It is the ultimate test for big data—finding the secret algorithm of love. Online dating companies say they have the know-how and scientists have been studying the question for years.
The answers, alas, are not clear-cut for the lovelorn who scour the Internet looking for the perfect mate.
A 2012 study by researchers led by Northwestern University psychologist Eli Finkel concluded there was no algorithm that could predict a successful match, notwithstanding the claims of online dating firms.
"No compelling evidence supports matching sites' claims that mathematical algorithms work," said the study published in the journal Psychological Science in the Public Interest.
The researchers wrote that dating sites "are in a poor position to know how the two partners will grow and mature over time... and how the dynamics of their interaction will ultimately promote or undermine romantic attraction and long-term relationship well-being."
But could it be that dating sites simply have not yet found the right mathematical formula?
'Netflix formula' for love?
A team of researchers led by Kang Zhao at the University of Iowa say in a 2014 study that they found a method that markedly improves chances for online matches.
The new formula, interestingly, is based on the techniques used by successful online companies like Amazon and Netflix, and are based on user recommendations, not merely profiles filled out by love seekers which may be incomplete or inaccurate.
"What we did in our study is to look at users' activity instead of their profiles," Zhao told AFP. "Your activity reflects your tastes and your attractiveness, or your unattractiveness. We extend what Amazon and Netflix have been using."
So if person A shares a lot of characteristics with person B who draws a lot of positive responses from the opposite sex, the reasoning is that person A will elicit a similar response.
This is known as "collaborative filtering" and is used by online commerce firms, according to Zhao, who has been in talks with dating companies on using his formula.
"The new model can better recommend partners that match a user's taste and attractiveness," said the study to appear later this year in the IEEE Intelligent Systems Journal with co-authors Xi Wang, Mo Yu, and Bo Gao.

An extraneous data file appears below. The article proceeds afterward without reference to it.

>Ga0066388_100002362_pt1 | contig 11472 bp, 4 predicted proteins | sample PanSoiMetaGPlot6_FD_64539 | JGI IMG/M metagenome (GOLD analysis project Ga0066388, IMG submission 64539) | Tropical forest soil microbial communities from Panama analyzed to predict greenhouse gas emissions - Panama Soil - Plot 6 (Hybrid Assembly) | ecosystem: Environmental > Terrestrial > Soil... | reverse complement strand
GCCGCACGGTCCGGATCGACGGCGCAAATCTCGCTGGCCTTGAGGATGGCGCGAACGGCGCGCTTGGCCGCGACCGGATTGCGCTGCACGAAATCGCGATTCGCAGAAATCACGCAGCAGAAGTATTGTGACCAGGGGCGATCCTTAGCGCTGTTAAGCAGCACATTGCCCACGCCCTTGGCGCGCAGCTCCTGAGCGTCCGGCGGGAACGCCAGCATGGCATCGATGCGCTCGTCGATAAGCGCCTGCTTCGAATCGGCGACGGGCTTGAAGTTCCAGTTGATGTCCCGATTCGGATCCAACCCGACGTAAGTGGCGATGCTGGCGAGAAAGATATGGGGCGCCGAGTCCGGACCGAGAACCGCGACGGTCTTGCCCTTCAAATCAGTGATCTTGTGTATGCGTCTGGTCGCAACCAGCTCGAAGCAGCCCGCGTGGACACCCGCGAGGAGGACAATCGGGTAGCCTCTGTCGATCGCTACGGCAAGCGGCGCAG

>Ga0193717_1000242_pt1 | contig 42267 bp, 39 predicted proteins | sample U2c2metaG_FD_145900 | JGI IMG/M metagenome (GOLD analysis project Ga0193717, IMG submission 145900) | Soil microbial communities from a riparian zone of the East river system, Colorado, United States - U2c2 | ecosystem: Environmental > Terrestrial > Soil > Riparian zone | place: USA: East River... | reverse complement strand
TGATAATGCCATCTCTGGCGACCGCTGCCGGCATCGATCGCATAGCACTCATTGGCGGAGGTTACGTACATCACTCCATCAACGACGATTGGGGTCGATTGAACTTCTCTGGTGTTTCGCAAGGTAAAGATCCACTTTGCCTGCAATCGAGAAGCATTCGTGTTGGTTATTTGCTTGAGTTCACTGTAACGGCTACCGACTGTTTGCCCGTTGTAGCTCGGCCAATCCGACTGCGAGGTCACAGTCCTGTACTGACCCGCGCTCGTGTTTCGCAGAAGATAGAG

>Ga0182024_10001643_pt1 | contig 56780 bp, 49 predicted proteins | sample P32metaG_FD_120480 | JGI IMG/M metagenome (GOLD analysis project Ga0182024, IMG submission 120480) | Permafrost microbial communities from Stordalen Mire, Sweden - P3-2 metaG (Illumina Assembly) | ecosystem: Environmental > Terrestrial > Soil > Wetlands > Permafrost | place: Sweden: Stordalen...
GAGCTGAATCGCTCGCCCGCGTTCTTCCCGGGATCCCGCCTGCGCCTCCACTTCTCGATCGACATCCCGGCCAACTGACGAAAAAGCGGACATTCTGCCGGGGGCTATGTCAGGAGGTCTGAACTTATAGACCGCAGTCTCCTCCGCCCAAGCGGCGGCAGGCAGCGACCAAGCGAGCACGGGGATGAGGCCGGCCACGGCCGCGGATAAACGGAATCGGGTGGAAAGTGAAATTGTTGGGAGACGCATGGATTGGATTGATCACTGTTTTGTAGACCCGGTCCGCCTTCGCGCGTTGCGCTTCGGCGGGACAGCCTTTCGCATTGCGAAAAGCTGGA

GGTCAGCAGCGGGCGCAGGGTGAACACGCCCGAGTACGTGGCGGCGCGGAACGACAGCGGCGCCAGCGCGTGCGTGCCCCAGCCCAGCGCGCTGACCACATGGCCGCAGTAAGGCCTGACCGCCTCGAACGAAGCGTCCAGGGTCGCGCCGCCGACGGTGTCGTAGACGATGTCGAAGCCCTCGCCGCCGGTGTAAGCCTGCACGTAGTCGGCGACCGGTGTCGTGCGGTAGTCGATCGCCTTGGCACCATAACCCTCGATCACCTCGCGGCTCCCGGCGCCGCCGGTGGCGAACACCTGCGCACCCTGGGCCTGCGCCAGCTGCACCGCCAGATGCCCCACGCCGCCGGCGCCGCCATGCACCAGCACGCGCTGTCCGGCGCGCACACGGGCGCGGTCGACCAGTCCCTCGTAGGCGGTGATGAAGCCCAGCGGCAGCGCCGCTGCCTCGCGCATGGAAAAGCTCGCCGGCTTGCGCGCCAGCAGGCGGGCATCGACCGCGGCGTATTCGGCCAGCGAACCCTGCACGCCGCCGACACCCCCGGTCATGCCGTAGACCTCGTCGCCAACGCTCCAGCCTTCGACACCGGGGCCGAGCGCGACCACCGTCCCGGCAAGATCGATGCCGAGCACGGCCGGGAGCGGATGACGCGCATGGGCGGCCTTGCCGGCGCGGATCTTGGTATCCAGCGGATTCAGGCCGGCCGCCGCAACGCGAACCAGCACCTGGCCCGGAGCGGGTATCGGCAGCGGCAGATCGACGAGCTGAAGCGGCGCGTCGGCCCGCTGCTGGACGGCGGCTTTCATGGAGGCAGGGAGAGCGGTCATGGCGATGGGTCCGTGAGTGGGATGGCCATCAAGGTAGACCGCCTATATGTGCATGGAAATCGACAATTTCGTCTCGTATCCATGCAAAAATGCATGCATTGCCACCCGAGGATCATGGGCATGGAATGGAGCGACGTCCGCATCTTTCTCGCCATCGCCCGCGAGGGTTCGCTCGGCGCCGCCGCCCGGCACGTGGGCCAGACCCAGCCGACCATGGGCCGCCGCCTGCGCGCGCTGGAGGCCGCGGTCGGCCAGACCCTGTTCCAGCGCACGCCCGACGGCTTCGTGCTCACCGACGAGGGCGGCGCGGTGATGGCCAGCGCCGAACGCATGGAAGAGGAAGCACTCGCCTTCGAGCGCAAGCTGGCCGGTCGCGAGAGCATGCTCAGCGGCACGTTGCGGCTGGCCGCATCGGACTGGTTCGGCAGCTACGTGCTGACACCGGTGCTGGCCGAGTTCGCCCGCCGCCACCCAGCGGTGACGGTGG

He said that using this system, "the chances of getting a response increase 40 percent" compared to a baseline without collaborative filtering.
"Whether it's a perfect match, I don't know," he said. "But we can at least help people get a successful date."
No more stigma
The new research comes amid growing interest in online dating.
A 2013 Pew Research Center survey found 11 percent of Internet users—or some nine percent of all American adults—said they have personally used an online dating site. That is a sharp increase from 2008, when just three percent of American adults had used online dating sites.
The survey found 66 percent of those who use online sites or apps have gone on a date with someone they met through one of these services. And 23 percent of online daters have married or begun a long-term relationship with someone they met through a dating site or app, Pew found.
A separate study last year by University of Chicago researchers found more than one-third of US marriages between 2005 and 2012 began with online dating, and those couples may be slightly happier than couples who meet through other means. However, some experts took issue with the findings because the survey was commissioned by eHarmony.com, one of the largest US dating sites.
While the algorithmic method for love has come under fire, one case suggest it may be possible to tweak or hack those formulas to optimize results.
Christopher McKinlay, while studying for a Ph.D in mathematics, "scraped" data from the profiles of 20,000 women on the dating site OKCupid to find what would get them interested, and increased the "matches" and the number of responses he got from women on the site.
And in the end he found his match, who became his fiancee, according to the account in his just-published e-book, "Optimal Cupid: Mastering the Hidden Logic of OKCupid."
In their 2012 paper, Finkel and colleagues point out that there are benefits to online dating, notably its "efficient" means of facilitating the meeting of potential partners.
But they caution that there is a downside to this approach—people can get overwhelmed by the large number of choices and can reduce people to "two-dimensional displays of information."
As the science of love is debated, more people are turning to mobile dating apps which help identify available partners nearby based on smartphone geolocation. Some apps allow people to make their own assessment of a dating prospect.
Hinge, a dating app launched in Washington last year, draws information from users' Facebook profiles to help match people.
Hinge data scientist John Kleint told AFP the app's use of Facebook likes and postings helps in setting connections, but he acknowledges the limitations of any formula.
"Trying to develop an algorithm for love is probably the most difficult thing you can do," Kleint said. "We try to get you a good first date and you can take it from there."